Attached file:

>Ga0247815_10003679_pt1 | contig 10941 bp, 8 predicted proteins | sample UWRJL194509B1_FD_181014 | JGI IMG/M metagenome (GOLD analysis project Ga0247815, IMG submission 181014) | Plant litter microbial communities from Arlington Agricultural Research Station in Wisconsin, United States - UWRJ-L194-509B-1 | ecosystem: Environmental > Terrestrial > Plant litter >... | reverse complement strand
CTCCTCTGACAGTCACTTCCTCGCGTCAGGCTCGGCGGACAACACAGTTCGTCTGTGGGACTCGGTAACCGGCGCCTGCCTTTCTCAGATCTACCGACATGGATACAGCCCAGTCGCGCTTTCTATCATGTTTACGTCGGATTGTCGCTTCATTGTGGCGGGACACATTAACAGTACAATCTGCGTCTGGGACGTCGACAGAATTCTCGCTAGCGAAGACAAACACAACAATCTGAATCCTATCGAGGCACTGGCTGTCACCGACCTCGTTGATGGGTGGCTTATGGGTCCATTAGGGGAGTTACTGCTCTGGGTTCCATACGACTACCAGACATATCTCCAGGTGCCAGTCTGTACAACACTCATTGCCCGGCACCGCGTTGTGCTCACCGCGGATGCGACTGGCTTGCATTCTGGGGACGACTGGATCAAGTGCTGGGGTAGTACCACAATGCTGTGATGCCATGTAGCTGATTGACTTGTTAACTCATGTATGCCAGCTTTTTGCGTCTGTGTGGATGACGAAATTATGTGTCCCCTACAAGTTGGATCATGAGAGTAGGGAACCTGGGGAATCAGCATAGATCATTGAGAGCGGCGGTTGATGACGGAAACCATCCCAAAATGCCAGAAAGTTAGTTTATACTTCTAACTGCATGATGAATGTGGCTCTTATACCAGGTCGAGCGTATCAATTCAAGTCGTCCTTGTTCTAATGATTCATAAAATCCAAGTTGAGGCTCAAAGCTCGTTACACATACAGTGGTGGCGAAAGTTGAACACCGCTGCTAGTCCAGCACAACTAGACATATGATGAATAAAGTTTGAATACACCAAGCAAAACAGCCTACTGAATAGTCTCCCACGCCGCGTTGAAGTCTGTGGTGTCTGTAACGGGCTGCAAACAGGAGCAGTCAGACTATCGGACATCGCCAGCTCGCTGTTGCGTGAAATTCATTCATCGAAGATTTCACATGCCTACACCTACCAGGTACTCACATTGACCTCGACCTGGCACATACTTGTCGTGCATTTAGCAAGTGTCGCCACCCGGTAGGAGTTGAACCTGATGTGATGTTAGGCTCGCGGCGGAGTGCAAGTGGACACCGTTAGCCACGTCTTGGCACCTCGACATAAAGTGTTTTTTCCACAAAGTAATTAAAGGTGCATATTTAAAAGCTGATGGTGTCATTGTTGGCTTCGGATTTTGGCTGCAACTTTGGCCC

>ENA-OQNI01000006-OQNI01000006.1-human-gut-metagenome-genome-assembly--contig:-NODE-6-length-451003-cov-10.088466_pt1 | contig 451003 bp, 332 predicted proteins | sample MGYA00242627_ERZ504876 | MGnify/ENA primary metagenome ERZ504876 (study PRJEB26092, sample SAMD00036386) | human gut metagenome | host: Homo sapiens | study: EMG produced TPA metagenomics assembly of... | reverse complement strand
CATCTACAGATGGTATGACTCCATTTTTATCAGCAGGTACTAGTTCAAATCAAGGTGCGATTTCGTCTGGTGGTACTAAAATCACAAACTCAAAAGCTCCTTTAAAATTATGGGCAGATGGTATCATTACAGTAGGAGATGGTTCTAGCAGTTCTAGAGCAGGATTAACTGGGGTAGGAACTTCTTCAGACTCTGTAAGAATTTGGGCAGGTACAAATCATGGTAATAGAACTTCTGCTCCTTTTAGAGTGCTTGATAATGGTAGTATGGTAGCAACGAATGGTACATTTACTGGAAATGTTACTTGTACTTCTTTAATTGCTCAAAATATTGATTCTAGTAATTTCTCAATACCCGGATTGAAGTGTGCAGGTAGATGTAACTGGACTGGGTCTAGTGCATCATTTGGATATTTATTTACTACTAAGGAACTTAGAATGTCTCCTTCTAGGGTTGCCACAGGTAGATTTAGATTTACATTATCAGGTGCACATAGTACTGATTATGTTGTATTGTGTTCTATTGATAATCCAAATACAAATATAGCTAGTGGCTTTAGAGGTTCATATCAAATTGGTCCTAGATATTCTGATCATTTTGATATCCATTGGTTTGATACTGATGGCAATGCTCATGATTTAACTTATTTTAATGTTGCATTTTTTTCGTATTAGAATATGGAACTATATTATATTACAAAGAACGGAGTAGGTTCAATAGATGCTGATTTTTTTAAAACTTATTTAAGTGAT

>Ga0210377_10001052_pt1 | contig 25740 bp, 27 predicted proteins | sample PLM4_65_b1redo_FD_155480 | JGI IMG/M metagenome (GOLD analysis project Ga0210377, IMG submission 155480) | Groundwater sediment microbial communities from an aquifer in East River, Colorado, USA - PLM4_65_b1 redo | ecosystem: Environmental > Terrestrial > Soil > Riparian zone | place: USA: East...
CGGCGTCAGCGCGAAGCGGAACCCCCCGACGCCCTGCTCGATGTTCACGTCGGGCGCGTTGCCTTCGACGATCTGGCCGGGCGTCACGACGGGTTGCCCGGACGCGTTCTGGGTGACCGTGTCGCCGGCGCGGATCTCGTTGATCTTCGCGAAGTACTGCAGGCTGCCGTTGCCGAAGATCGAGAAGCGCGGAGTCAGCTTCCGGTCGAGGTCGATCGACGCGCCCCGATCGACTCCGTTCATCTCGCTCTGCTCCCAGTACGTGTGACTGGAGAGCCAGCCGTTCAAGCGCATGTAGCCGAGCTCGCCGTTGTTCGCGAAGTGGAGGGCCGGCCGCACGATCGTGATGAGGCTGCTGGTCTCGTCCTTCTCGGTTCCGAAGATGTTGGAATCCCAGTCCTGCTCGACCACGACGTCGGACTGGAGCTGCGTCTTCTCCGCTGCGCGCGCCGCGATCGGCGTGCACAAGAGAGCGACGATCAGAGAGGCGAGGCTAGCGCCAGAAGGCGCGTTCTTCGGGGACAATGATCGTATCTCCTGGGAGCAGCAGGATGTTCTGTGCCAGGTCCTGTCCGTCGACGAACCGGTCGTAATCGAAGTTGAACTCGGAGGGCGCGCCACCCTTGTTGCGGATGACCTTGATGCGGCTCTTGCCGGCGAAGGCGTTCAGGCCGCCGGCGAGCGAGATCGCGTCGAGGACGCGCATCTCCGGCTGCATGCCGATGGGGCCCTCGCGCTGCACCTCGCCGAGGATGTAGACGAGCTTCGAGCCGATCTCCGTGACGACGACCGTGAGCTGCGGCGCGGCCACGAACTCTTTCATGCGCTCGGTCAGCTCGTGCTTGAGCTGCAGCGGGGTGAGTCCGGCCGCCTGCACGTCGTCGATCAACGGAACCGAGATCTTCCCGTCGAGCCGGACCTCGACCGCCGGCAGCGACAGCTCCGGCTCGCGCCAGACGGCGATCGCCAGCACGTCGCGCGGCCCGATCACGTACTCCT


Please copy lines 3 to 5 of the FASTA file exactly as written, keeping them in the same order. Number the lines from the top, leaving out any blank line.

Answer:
>ENA-OQNI01000006-OQNI01000006.1-human-gut-metagenome-genome-assembly--contig:-NODE-6-length-451003-cov-10.088466_pt1 | contig 451003 bp, 332 predicted proteins | sample MGYA00242627_ERZ504876 | MGnify/ENA primary metagenome ERZ504876 (study PRJEB26092, sample SAMD00036386) | human gut metagenome | host: Homo sapiens | study: EMG produced TPA metagenomics assembly of... | reverse complement strand
CATCTACAGATGGTATGACTCCATTTTTATCAGCAGGTACTAGTTCAAATCAAGGTGCGATTTCGTCTGGTGGTACTAAAATCACAAACTCAAAAGCTCCTTTAAAATTATGGGCAGATGGTATCATTACAGTAGGAGATGGTTCTAGCAGTTCTAGAGCAGGATTAACTGGGGTAGGAACTTCTTCAGACTCTGTAAGAATTTGGGCAGGTACAAATCATGGTAATAGAACTTCTGCTCCTTTTAGAGTGCTTGATAATGGTAGTATGGTAGCAACGAATGGTACATTTACTGGAAATGTTACTTGTACTTCTTTAATTGCTCAAAATATTGATTCTAGTAATTTCTCAATACCCGGATTGAAGTGTGCAGGTAGATGTAACTGGACTGGGTCTAGTGCATCATTTGGATATTTATTTACTACTAAGGAACTTAGAATGTCTCCTTCTAGGGTTGCCACAGGTAGATTTAGATTTACATTATCAGGTGCACATAGTACTGATTATGTTGTATTGTGTTCTATTGATAATCCAAATACAAATATAGCTAGTGGCTTTAGAGGTTCATATCAAATTGGTCCTAGATATTCTGATCATTTTGATATCCATTGGTTTGATACTGATGGCAATGCTCATGATTTAACTTATTTTAATGTTGCATTTTTTTCGTATTAGAATATGGAACTATATTATATTACAAAGAACGGAGTAGGTTCAATAGATGCTGATTTTTTTAAAACTTATTTAAGTGAT

>Ga0210377_10001052_pt1 | contig 25740 bp, 27 predicted proteins | sample PLM4_65_b1redo_FD_155480 | JGI IMG/M metagenome (GOLD analysis project Ga0210377, IMG submission 155480) | Groundwater sediment microbial communities from an aquifer in East River, Colorado, USA - PLM4_65_b1 redo | ecosystem: Environmental > Terrestrial > Soil > Riparian zone | place: USA: East...